Search engine optimisation. SEO. A dark art or simply an understanding of how the search engines decide the order of the links they deliver as a result of a specific search? Is it the domain of the ‘SEO guru’ or the application of a few ‘essentials’ to ensure that your careers website, page or job is delivered as high up the search results list as possible?

Whatever your level of knowledge around the way that search engines operate – and believe us they change all the time – there are some fundamental principles that will always remain true. And these are what we’re going to talk through today. Because search engine optimisation is just that, optimising your site, pages and jobs to be delivered as a result of specific searches. And the more you optimise, the better the results.

Search engine friendliness

The truth is that all websites should be search engine friendly. The code, structure, meta information, core content and job details should all be produced in line with development best practice. This combined with use of Google Search Console will see your website successfully indexed. But if you’re looking for your website to be indexed for specific key words or phrases, then you have to make sure that your website is optimised for those specific key words or phrases. That is search engine optimisation.

What is search engine optimisation?

What it isn’t … is a single magic silver bullet. It’s an understanding of the different aspects that the search engines are looking for when indexing a website. Some of this is about search engine friendliness, but it is also around candidate experience, compelling content, the visibility of your jobs, etc.

But first … a little reality check

Do any search that centres around job or careers on Google. What do you see? Chances are the top listings will include Indeed, large generalist job boards and smaller niche job boards. This isn’t a big surprise; they sit at the top of the vacancy rankings for a reason. They they’ve been around for years, are big, powerful and use a combination of good SEO and paid advertising.

While this article will help you improve the performance of your careers website, it’s highly unlikely to get your website, pages or jobs listed above those of these big players. So realistically your objective may end up being the highest-ranking careers website for a specific search, for example ‘shoe design jobs’. That is certainly achievable.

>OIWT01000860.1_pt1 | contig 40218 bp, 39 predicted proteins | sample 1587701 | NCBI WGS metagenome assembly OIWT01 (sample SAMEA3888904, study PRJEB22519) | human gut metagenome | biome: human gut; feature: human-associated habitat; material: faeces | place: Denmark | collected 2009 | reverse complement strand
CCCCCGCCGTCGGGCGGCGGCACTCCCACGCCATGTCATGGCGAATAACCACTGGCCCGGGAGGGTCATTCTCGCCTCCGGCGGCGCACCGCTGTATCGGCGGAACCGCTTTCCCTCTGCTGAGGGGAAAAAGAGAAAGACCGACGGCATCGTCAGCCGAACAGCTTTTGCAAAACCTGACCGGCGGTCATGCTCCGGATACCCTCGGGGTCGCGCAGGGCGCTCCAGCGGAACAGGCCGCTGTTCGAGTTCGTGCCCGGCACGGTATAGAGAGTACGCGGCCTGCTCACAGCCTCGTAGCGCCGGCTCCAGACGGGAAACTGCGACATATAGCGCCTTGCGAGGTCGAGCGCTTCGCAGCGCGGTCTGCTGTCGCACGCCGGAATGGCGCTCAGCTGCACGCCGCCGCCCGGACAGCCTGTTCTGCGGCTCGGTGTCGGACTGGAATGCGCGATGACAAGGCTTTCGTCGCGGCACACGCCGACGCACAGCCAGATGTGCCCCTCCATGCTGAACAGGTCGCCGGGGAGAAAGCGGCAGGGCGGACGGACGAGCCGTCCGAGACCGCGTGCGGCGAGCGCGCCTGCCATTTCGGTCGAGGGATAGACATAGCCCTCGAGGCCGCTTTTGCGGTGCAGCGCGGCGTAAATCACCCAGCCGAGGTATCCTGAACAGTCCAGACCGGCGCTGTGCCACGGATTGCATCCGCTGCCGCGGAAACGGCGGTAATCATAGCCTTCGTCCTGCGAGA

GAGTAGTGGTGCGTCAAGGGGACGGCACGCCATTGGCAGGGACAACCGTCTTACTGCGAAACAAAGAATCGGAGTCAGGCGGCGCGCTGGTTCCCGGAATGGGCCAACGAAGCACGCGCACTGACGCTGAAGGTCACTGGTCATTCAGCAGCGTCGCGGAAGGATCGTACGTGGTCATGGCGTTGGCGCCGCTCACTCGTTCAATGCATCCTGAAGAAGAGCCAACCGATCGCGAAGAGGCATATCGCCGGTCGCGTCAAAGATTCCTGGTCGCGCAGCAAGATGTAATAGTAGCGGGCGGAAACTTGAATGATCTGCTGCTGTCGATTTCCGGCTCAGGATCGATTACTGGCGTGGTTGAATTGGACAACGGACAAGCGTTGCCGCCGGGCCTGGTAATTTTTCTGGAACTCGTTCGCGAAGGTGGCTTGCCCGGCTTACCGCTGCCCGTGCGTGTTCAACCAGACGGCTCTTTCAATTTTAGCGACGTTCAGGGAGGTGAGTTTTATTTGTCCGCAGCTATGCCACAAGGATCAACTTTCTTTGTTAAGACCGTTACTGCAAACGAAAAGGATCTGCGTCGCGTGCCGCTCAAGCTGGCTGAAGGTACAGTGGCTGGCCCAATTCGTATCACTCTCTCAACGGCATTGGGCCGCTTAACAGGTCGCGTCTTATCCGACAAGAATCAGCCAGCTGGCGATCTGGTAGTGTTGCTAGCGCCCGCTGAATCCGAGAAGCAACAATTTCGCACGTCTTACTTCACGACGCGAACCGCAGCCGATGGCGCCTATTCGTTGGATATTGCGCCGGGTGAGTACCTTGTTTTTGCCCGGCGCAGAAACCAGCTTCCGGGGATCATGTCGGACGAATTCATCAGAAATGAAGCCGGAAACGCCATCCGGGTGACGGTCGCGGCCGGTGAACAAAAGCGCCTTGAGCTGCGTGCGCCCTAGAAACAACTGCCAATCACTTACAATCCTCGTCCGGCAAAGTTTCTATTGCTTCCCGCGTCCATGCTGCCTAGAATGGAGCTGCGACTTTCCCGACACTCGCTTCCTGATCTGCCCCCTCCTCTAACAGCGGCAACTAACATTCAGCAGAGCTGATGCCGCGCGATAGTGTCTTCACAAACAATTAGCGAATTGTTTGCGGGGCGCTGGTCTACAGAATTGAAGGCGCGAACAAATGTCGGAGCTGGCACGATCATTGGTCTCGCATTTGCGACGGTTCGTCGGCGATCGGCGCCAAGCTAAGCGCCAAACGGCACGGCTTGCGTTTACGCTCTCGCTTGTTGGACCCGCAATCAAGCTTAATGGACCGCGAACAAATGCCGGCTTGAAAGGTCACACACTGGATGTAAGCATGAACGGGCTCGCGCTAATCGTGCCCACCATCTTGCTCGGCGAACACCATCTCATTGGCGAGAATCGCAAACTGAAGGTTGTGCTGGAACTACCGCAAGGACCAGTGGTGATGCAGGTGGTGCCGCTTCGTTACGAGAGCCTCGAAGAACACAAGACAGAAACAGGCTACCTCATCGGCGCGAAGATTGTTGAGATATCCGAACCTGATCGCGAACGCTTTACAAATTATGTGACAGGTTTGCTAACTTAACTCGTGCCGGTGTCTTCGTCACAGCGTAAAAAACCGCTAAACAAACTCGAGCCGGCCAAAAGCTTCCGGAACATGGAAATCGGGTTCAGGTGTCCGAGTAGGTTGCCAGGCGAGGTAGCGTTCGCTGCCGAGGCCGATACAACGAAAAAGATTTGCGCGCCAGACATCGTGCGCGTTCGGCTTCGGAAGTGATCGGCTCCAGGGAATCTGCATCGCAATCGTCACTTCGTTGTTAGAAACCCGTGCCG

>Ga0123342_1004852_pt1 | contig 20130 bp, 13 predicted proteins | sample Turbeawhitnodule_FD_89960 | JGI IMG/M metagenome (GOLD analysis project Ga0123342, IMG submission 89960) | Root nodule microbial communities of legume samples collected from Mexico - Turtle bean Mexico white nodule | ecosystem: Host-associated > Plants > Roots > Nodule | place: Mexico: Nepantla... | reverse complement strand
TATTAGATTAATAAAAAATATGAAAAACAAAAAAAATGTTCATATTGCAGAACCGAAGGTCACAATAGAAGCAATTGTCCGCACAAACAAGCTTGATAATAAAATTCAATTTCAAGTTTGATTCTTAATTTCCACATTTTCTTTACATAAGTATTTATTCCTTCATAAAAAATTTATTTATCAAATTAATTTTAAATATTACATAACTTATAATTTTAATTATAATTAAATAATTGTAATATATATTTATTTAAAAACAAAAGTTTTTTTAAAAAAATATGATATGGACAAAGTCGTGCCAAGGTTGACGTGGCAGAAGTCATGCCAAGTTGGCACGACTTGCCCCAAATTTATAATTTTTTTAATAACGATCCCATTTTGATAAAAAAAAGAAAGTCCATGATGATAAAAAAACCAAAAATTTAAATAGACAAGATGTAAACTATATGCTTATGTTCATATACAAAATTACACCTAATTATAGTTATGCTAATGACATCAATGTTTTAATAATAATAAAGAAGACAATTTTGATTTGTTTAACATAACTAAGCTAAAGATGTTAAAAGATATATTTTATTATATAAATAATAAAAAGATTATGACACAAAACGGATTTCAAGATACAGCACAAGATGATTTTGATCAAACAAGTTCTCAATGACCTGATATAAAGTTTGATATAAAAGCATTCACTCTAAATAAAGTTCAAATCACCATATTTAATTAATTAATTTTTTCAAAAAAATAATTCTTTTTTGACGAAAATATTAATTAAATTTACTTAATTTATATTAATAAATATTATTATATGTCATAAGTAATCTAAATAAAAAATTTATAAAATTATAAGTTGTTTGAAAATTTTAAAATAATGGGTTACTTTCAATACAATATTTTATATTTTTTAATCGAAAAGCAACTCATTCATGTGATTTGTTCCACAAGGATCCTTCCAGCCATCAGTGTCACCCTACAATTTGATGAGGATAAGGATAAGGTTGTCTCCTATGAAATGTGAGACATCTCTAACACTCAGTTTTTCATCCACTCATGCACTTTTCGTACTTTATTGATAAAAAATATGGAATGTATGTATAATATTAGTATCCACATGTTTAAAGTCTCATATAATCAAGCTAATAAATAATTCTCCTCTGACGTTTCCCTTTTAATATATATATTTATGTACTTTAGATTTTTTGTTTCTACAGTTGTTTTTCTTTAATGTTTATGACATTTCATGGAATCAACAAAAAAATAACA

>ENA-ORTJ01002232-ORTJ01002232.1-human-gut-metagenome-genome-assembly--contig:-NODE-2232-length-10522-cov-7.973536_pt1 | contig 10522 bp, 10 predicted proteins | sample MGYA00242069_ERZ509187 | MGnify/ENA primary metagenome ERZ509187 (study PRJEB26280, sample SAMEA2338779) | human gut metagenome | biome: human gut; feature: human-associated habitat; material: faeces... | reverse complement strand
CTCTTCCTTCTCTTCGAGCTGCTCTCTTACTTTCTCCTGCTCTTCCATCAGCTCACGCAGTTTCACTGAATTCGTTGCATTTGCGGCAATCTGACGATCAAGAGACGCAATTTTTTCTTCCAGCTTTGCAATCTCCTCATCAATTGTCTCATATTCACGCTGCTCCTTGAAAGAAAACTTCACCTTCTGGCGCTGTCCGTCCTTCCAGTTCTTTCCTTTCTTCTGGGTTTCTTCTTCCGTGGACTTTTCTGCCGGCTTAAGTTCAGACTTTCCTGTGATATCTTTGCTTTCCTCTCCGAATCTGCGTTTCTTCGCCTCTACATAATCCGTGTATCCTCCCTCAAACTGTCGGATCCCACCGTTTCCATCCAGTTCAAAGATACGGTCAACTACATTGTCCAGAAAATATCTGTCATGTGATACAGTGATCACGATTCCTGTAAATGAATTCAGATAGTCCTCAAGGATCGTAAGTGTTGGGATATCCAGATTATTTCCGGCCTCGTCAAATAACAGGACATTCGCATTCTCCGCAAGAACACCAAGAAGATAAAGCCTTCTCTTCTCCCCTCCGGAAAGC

Start with the mobile experience

Chances are over 50% of the visitors to your careers website will be using a mobile device. Therefore, it makes sense to assume that mobile is also where your target audience of job seekers will be searching for jobs. That’s why you have to start with mobile. What’s more, whether you have a careers website or just some vacancy postings you want to get found, Google is very interested in your mobile experience. If your pages are hard to find, slow to load on mobile – even if they are fine on your desktop version – you’ll be marked down in search rankings.

Ensure your site is as fast as possible

Google measures the speed of your careers site and judges that a good user experience is a fast user experience. A slow careers site or vacancy posting turns off candidates and impacts SEO. Research by found that 47% of people expect a site to load in less than two seconds – so it’s likely a similar expectation will apply to a careers site. Some of the things you can do to speed up your site include moving to a faster server and reducing your image file sizes. Google’s new Page Experience algorithm will go live in May 2021 and give another reason to focus on site speed. Why not use Google’s PageSpeed Insights to find out how you can improve your site speed.

Get your careers website set up for Google for Jobs

Google for Jobs has been designed to simplify and speed up the process of job hunting for job seekers. By simply coding your job details pages in line with Google’s requirements, then your roles will appear in Google’s job search box by matching what your candidates have been searching for. Simple and free. Some of our clients have reported a 60% increase in job views as a result of their jobs being indexed by Google. Why not get a copy of ‘Our little guide to Google for Jobs’ ebook.

Write good job postings

Sometimes the most obvious things get overlooked. Google is looking for websites to act and talk in a way that feels human. Which means that your badly written vacancy posting could have a negative impact on your search engine performance. Stop ‘cutting and pasting’ your job description and person specification and calling that a vacancy posting. You might think it’s OK and has all the facts. But will it engage your audience and sell the opportunity? Hardly. Remember, if you think it is dull to read, so will Google. And your candidates will too. Here’s a quick guide to writing an effective job posting.

Use job titles that people will be searching for